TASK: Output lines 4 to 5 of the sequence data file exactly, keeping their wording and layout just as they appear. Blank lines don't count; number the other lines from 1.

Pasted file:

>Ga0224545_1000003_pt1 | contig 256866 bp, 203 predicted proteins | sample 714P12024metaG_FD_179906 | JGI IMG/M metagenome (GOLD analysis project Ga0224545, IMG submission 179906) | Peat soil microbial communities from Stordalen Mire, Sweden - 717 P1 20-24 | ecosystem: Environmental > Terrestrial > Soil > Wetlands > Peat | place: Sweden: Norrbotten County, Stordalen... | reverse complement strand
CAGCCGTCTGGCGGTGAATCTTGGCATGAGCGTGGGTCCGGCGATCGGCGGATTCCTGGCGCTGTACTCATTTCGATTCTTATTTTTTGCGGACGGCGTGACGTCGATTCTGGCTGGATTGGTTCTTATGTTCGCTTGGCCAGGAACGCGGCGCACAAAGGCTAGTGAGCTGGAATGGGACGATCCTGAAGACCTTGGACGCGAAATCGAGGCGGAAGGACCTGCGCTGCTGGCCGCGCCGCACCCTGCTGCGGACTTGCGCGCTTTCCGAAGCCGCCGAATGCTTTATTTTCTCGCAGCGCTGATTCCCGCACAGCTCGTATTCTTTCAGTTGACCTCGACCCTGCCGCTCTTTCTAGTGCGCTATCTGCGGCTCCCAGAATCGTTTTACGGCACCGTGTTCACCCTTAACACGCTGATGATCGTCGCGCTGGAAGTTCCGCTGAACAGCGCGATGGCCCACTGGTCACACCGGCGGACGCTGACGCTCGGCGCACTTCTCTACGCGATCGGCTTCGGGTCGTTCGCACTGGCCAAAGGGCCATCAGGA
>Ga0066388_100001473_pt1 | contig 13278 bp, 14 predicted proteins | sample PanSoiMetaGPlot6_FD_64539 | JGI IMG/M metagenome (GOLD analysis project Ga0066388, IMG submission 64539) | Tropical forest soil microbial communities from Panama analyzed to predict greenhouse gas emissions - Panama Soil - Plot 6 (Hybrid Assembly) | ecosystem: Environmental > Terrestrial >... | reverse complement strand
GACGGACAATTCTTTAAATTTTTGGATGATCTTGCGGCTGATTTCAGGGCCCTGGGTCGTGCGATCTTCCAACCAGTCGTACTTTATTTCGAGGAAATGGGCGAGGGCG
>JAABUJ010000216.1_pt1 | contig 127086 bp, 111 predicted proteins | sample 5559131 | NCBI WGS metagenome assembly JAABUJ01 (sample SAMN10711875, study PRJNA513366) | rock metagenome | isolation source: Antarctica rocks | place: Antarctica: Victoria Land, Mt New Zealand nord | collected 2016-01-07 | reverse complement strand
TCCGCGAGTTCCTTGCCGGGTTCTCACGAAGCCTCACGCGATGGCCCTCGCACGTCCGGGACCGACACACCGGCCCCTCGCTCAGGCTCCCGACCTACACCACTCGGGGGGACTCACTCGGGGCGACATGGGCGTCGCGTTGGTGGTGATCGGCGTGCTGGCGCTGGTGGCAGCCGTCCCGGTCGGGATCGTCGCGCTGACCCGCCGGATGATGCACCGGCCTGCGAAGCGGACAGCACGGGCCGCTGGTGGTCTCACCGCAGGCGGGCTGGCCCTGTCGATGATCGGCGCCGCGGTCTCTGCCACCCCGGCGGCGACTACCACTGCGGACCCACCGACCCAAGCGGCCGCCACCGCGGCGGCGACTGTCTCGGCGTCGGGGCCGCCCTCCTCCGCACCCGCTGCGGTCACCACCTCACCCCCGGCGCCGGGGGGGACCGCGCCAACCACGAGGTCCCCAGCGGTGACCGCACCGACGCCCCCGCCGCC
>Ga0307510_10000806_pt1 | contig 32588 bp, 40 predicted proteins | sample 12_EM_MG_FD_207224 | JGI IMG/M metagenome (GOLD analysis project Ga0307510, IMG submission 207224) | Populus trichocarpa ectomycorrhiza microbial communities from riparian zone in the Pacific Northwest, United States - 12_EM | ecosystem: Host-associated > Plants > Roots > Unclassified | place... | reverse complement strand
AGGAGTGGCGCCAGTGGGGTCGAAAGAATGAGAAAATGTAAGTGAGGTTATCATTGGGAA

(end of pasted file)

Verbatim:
GACGGACAATTCTTTAAATTTTTGGATGATCTTGCGGCTGATTTCAGGGCCCTGGGTCGTGCGATCTTCCAACCAGTCGTACTTTATTTCGAGGAAATGGGCGAGGGCG
>JAABUJ010000216.1_pt1 | contig 127086 bp, 111 predicted proteins | sample 5559131 | NCBI WGS metagenome assembly JAABUJ01 (sample SAMN10711875, study PRJNA513366) | rock metagenome | isolation source: Antarctica rocks | place: Antarctica: Victoria Land, Mt New Zealand nord | collected 2016-01-07 | reverse complement strand